He was a recipient of an honorary doctorate from the University of Ottawa in 1963.[1]

Books and articles[edit]

  • "Legislative Drafting" (1949)
  • "The Retrospective Operation of Statutes" (1950)
  • "Memorandum on the Drafting of Acts of Parliament and Subordinate Legislation" (1951)
  • "A New Approach to Statutory Interpretation" (1951)
  • "The Preparation of Legislation" (1953)
  • The composition of legislation (1957)
  • "Subordinate Legislation" (1959)
  • "Constitutional Amendment in Canada" (1962)
  • Legislative forms and precedents (1963)
  • "The Canadian Bill of Rights" (1968)
  • "Statute of Westminster and Constitutional Amendment" (1968)
  • The Construction of Statutes (1974)
  • The composition of legislation: legislative forms and precedents (1976)
  • "The Meaning and Effect of the Canadian Bill of Rights: A Draftsman's Viewpoint" (1977)
  • Codification Des Actes De L'Amerique Du Nord Britannique, 1867 a 1975, (ed) ISBN 0-660-00510-7
  • "Statutes: Retroactive Reflections" (1978)
  • "Statutes: The Mischievous Literal Golden Rules." (1981)
  • A manual of instructions for legislative and legal writing (1982)
  • "The Canadian Charter of Rights and Freedoms" (1982)
  • Construction of Statutes (2nd ed., 1983) ISBN 0-409-82803-3 cited 14 times by the Supreme Court of Canada in 2006.[9]


  1. ^ a b Office of the President. "Honorary Doctorates". Retrieved 2008-11-26.
  2. ^ The Law Society of Saskatchewan records his birth year as 1914, but this contradicts his CV at Library and Archives Canada as well as the recollections of his wife, Elsie, in a 1991. Further, given his entry date into university in 1929 and there is no reference to what would have been the exceptional admittance of a 15-year-old, the year of 1914 is more plausible. However, his passport, obviously verified by the government, lists his birth year as 1913 so regardless of what seems more plausible, his birth year WAS 1913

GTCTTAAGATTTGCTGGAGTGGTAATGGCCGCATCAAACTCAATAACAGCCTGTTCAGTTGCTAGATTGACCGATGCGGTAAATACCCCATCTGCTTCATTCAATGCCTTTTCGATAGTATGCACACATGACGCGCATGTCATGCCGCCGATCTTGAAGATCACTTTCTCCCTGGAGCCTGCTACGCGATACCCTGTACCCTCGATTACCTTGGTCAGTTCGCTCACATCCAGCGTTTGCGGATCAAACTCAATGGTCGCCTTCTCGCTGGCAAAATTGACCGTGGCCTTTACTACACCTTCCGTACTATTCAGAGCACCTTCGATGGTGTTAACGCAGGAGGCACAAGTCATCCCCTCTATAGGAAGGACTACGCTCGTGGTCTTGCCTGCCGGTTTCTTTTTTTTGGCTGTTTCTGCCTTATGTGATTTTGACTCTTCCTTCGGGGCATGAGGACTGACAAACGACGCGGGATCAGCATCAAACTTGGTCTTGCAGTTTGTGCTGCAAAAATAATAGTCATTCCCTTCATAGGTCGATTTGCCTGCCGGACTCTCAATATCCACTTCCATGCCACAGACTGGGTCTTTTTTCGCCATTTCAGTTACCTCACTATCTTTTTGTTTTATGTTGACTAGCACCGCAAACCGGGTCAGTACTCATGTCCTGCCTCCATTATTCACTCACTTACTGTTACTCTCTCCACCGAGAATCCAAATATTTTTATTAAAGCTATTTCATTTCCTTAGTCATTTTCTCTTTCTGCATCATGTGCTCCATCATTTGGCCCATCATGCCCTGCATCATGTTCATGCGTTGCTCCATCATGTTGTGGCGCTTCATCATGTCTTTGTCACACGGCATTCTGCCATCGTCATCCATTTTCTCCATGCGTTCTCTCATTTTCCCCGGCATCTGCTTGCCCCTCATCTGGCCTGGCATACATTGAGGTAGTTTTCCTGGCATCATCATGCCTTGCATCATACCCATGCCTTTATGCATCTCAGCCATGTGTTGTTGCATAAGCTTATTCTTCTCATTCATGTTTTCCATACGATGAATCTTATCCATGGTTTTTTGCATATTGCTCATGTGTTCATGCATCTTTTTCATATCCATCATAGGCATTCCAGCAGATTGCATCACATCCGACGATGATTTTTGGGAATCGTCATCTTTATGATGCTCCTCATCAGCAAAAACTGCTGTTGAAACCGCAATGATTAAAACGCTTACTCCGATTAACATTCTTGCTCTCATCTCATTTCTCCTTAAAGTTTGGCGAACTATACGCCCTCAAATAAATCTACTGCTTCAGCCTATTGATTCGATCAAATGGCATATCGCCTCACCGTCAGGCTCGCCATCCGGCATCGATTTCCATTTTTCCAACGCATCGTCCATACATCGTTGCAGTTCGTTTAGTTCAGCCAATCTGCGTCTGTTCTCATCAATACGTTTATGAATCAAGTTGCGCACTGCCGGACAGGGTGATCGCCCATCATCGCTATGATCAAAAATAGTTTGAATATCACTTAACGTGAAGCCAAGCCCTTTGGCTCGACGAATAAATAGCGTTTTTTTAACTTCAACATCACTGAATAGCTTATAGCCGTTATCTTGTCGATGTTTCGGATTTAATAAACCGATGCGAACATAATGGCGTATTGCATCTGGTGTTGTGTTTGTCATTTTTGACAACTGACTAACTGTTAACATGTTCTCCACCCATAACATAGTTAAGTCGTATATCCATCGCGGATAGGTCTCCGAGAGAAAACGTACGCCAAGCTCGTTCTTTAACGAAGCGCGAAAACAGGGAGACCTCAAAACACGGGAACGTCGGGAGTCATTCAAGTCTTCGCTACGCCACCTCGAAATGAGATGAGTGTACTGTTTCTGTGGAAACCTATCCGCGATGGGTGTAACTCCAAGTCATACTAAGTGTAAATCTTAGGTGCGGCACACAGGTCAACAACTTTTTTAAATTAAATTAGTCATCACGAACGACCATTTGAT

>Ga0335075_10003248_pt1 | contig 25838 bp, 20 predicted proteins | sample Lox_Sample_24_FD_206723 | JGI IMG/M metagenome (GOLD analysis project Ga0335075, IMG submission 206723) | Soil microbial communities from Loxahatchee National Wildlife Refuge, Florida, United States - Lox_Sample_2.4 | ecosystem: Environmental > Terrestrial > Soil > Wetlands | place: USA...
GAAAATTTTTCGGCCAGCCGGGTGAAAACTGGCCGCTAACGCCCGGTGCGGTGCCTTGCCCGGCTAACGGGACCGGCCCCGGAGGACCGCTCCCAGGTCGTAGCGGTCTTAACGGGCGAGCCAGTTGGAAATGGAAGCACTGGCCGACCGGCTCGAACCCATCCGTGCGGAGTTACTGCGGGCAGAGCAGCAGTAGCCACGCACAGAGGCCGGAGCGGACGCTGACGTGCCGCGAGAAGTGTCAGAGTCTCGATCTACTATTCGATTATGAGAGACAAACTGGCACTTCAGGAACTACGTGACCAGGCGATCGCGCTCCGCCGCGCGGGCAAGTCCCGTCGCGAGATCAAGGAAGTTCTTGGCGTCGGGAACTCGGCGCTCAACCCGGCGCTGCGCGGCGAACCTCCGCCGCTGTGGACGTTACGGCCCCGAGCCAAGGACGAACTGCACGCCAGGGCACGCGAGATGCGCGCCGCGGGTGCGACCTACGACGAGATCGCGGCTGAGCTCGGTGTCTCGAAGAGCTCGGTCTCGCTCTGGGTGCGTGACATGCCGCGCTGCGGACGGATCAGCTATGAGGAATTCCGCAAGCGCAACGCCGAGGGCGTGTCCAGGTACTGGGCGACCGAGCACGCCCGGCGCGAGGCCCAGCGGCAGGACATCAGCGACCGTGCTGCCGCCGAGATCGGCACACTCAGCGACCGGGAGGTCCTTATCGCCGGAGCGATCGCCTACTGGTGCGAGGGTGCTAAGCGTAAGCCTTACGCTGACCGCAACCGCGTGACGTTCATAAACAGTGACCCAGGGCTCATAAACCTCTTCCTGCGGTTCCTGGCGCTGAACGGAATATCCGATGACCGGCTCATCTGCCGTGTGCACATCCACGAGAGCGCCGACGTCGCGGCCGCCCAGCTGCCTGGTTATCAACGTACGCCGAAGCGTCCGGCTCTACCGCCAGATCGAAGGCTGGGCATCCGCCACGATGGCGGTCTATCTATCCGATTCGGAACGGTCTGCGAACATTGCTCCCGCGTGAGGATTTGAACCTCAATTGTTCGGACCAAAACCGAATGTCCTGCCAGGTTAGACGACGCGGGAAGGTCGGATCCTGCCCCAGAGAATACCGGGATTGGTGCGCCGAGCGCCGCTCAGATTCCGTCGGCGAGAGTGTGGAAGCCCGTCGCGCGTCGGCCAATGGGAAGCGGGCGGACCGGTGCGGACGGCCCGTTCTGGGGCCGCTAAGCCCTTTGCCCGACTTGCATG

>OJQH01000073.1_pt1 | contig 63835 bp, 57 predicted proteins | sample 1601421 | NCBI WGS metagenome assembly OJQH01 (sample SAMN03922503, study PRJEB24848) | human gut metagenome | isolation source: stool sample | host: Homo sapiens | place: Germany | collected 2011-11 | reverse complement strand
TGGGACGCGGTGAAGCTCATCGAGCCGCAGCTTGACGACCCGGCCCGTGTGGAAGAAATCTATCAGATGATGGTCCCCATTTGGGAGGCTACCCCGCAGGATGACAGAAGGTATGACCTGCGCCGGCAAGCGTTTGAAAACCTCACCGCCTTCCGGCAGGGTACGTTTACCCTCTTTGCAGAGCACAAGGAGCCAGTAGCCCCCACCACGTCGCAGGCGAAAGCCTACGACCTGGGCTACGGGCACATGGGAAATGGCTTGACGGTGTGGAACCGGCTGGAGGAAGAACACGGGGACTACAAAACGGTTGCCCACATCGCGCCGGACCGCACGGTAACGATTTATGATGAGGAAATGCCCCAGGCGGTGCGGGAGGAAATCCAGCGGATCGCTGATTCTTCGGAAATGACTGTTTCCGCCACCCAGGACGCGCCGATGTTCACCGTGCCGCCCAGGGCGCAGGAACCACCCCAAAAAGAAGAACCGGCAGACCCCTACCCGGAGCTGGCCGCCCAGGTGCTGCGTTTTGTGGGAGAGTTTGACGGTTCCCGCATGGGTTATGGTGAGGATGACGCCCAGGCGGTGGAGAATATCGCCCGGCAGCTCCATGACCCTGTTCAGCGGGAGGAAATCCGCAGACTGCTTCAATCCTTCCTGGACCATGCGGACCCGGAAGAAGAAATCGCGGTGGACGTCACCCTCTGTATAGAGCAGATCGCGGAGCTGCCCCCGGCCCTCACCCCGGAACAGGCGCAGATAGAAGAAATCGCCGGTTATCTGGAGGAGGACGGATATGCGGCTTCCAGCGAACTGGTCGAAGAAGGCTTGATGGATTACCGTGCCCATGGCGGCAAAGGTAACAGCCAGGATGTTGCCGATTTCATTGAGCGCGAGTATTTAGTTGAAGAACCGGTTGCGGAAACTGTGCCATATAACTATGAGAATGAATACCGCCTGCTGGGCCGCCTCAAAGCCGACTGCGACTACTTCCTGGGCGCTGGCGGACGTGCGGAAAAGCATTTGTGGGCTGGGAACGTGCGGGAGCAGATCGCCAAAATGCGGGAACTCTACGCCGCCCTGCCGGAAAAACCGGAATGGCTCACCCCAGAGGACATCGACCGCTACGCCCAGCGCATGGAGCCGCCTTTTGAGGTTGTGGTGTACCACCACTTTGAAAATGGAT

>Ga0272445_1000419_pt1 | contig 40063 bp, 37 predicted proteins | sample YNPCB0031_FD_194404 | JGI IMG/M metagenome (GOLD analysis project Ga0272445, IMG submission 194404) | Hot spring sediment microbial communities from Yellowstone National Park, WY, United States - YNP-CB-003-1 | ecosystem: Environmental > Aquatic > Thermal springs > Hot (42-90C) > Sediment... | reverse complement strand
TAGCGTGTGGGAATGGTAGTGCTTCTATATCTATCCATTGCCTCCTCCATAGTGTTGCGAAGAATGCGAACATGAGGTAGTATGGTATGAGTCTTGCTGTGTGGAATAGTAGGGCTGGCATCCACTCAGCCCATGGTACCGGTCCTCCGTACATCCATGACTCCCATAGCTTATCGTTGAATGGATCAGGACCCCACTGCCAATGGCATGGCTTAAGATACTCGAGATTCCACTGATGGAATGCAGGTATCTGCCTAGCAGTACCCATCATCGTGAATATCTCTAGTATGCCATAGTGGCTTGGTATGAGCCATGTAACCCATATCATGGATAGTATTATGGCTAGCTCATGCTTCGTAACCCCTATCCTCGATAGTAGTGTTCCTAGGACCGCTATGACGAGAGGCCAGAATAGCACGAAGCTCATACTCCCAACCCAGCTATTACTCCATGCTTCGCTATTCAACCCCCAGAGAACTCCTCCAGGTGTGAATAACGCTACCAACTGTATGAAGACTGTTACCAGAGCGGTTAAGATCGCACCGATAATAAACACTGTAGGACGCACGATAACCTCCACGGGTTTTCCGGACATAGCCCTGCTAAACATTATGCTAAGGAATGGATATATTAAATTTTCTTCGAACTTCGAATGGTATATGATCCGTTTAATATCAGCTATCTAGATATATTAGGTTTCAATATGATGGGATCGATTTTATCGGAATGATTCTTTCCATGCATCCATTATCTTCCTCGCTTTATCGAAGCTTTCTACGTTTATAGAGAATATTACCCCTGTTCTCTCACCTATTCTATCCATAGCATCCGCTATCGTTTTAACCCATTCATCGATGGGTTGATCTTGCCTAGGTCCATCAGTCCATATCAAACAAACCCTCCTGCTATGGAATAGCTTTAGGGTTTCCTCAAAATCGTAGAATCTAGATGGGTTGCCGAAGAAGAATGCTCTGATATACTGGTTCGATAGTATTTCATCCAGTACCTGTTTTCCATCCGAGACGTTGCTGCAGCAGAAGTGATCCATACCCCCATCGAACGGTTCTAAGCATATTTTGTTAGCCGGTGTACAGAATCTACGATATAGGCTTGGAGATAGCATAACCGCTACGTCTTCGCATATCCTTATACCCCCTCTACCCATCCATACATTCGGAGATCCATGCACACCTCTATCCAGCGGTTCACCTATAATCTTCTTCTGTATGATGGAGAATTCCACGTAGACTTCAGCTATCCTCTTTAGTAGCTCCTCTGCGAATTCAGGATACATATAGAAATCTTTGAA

3. ^ Richard W. Pound, Chief Justice W.R. Jackett: by the law of the land (Osgoode Society for Canadian Legal History, 1999), p. 56.[1]
  4. ^ Richard W. Pound, Chief Justice W.R. Jackett: by the law of the land (Osgoode Society for Canadian Legal History, 1999), pp. 56-57.[2]
  5. ^ a b "Comments In Memoriam: Elmer A. Driedger". Statute Law Review. 6 (1): 170. 1985. doi:10.1093/slr/6.1.170.
  6. ^ Stephane Beaulac; Pierre-André Côté (2007-05-18). "Driedger's Modern Principle at the Supreme Court of Canada: Interpretation, Justification, Legitimization". SSRN 987199. Missing or empty |url= (help); |access-date= requires |url= (help)
  7. ^ Originally in Elmer Driedger, The Construction of Statutes (Toronto: Butterworths, 1974, p. 67. Cited in Rizzo & Rizzo Shoes Ltd. (Re), [1998] 1 S.C.R. 27 [3].
  8. ^ For details on the changes made with each edition, see the forewords to each edition, which are all reproduced at the front of the fifth edition.
  9. ^ Simon Fodden (2007-03-07). "What is the Supreme Court Reading?". Archived from the original on 2012-02-19. Retrieved 2008-11-26.